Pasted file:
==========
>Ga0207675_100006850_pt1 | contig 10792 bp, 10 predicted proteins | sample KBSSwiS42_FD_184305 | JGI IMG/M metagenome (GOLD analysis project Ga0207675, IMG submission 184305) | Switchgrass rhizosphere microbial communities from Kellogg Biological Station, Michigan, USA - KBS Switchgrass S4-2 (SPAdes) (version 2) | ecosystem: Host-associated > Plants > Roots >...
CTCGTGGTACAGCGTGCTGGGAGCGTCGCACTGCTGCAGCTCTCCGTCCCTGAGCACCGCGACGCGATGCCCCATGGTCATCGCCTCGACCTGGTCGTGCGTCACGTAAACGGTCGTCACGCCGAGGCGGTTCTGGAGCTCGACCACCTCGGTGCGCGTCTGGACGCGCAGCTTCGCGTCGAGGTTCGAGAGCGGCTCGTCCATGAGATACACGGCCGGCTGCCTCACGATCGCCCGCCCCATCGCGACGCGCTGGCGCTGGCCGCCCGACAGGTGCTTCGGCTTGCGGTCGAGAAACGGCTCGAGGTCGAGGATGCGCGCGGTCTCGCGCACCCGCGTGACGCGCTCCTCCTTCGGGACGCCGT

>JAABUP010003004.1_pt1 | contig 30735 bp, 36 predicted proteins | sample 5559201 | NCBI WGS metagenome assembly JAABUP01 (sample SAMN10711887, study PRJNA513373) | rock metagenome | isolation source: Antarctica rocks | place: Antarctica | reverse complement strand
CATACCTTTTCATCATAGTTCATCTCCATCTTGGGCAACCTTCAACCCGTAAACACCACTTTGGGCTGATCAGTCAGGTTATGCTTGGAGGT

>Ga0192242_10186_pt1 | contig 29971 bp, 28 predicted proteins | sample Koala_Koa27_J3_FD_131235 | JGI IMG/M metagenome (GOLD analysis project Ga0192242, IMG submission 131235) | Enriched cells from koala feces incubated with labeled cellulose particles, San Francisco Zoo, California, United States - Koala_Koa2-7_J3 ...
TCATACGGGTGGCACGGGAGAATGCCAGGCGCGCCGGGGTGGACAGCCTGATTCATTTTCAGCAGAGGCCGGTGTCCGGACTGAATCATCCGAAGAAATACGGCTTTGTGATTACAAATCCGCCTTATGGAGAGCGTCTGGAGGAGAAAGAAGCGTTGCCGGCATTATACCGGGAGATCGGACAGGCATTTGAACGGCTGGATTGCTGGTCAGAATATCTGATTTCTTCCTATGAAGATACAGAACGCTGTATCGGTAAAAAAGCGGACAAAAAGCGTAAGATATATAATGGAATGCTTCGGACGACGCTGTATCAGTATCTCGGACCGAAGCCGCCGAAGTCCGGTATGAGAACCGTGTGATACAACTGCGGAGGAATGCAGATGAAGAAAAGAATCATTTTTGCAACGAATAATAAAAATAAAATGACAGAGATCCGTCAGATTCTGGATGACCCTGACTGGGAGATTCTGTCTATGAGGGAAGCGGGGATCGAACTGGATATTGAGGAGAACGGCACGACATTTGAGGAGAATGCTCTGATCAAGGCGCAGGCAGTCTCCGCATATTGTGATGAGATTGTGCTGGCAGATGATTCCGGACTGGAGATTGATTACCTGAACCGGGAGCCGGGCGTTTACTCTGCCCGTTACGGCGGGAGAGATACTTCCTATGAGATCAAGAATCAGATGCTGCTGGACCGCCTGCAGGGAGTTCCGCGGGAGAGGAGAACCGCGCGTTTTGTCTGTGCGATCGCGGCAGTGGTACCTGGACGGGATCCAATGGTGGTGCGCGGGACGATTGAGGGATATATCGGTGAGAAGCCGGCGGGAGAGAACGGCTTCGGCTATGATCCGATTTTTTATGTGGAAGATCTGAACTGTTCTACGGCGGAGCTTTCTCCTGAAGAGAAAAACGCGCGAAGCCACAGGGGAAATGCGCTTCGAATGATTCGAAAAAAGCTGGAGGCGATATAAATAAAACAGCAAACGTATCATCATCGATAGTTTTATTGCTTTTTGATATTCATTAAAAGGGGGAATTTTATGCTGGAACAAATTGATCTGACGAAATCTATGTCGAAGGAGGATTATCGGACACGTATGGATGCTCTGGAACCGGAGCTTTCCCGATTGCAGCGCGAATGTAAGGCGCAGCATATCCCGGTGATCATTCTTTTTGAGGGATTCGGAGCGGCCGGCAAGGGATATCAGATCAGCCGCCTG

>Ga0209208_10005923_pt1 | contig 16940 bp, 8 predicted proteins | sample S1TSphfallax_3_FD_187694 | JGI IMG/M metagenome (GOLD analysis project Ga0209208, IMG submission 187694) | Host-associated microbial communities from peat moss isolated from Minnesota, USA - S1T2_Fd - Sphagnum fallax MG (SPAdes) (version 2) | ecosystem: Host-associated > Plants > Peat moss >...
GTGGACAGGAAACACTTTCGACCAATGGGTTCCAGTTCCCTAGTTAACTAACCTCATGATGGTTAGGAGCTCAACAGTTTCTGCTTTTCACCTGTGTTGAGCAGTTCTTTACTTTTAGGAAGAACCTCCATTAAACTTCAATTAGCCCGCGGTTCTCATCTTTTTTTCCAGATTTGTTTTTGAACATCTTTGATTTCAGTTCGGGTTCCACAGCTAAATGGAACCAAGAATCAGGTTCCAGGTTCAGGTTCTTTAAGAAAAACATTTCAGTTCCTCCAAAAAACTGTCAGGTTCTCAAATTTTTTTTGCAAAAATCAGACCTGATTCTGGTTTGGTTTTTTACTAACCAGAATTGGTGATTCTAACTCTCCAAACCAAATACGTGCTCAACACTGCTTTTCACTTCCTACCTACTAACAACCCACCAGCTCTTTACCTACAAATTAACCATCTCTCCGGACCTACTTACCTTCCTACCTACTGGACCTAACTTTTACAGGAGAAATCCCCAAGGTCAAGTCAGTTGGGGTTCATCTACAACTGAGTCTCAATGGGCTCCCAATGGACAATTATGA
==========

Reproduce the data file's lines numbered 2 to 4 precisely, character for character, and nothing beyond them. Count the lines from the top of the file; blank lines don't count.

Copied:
CTCGTGGTACAGCGTGCTGGGAGCGTCGCACTGCTGCAGCTCTCCGTCCCTGAGCACCGCGACGCGATGCCCCATGGTCATCGCCTCGACCTGGTCGTGCGTCACGTAAACGGTCGTCACGCCGAGGCGGTTCTGGAGCTCGACCACCTCGGTGCGCGTCTGGACGCGCAGCTTCGCGTCGAGGTTCGAGAGCGGCTCGTCCATGAGATACACGGCCGGCTGCCTCACGATCGCCCGCCCCATCGCGACGCGCTGGCGCTGGCCGCCCGACAGGTGCTTCGGCTTGCGGTCGAGAAACGGCTCGAGGTCGAGGATGCGCGCGGTCTCGCGCACCCGCGTGACGCGCTCCTCCTTCGGGACGCCGT

>JAABUP010003004.1_pt1 | contig 30735 bp, 36 predicted proteins | sample 5559201 | NCBI WGS metagenome assembly JAABUP01 (sample SAMN10711887, study PRJNA513373) | rock metagenome | isolation source: Antarctica rocks | place: Antarctica | reverse complement strand
CATACCTTTTCATCATAGTTCATCTCCATCTTGGGCAACCTTCAACCCGTAAACACCACTTTGGGCTGATCAGTCAGGTTATGCTTGGAGGT